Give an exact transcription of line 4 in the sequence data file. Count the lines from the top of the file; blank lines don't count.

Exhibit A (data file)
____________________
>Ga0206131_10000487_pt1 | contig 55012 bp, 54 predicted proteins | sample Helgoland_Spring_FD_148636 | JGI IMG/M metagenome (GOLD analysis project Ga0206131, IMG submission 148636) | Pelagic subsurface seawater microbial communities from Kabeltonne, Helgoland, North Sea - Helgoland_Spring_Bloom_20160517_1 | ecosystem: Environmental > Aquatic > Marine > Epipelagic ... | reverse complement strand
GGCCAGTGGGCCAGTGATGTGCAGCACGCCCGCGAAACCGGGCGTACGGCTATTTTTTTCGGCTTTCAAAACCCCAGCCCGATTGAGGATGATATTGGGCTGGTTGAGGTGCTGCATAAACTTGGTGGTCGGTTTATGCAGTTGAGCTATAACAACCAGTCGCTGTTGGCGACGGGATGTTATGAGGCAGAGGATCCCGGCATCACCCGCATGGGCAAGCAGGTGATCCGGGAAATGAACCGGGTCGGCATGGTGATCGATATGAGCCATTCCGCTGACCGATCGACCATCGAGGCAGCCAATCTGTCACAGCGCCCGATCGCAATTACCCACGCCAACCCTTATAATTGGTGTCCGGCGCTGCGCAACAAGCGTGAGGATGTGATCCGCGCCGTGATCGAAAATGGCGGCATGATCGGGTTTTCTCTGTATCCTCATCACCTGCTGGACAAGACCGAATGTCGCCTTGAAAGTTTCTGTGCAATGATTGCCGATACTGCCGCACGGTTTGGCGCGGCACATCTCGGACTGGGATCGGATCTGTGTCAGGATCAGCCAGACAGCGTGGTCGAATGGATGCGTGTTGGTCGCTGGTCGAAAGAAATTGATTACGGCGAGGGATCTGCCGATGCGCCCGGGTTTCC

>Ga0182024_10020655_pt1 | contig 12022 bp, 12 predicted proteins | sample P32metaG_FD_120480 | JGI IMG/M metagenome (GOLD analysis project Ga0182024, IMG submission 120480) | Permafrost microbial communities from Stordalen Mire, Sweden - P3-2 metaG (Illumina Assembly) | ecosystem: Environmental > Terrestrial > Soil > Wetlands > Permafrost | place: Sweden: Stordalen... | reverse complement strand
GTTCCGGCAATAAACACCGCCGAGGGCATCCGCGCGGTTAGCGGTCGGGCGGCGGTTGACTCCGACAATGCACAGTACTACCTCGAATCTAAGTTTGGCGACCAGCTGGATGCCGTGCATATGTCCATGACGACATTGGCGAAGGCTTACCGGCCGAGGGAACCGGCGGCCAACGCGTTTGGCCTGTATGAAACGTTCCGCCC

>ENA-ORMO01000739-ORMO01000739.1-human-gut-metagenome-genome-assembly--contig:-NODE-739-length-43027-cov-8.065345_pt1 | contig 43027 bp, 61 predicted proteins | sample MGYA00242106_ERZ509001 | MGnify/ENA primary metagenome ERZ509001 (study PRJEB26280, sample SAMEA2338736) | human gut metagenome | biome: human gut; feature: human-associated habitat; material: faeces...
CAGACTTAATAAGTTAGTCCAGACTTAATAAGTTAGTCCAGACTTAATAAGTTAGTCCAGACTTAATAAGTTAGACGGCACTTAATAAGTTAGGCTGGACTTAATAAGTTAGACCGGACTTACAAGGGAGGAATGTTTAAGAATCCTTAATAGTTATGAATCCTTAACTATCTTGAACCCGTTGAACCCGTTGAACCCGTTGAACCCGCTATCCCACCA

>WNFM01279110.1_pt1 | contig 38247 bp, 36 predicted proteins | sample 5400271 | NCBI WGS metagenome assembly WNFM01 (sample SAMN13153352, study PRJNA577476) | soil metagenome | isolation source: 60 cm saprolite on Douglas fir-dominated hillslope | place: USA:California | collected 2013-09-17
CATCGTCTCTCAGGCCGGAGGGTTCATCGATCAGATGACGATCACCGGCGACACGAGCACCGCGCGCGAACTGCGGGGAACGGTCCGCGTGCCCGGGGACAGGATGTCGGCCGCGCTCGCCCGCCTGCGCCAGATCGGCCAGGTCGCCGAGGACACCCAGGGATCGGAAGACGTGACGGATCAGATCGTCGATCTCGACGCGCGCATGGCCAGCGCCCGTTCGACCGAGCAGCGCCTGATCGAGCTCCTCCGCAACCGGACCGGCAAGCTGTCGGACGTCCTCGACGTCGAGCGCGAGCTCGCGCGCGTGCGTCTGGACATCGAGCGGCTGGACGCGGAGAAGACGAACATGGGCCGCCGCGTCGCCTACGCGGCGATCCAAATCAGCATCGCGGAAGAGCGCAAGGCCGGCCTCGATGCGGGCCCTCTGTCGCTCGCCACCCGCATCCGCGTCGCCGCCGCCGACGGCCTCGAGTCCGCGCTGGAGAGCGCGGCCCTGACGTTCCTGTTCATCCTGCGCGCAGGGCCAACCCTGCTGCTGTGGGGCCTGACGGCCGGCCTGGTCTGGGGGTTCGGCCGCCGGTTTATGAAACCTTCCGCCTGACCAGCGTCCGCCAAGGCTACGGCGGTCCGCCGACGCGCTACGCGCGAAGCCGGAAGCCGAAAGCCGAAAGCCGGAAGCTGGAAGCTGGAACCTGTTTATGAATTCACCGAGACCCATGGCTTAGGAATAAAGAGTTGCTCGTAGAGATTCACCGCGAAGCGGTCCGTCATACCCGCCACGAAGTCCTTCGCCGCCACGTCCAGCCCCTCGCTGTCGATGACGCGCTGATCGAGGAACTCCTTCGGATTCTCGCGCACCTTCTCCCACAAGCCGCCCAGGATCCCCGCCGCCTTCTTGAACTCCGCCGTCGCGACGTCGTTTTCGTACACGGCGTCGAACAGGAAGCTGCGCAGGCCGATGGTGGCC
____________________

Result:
GTTCCGGCAATAAACACCGCCGAGGGCATCCGCGCGGTTAGCGGTCGGGCGGCGGTTGACTCCGACAATGCACAGTACTACCTCGAATCTAAGTTTGGCGACCAGCTGGATGCCGTGCATATGTCCATGACGACATTGGCGAAGGCTTACCGGCCGAGGGAACCGGCGGCCAACGCGTTTGGCCTGTATGAAACGTTCCGCCC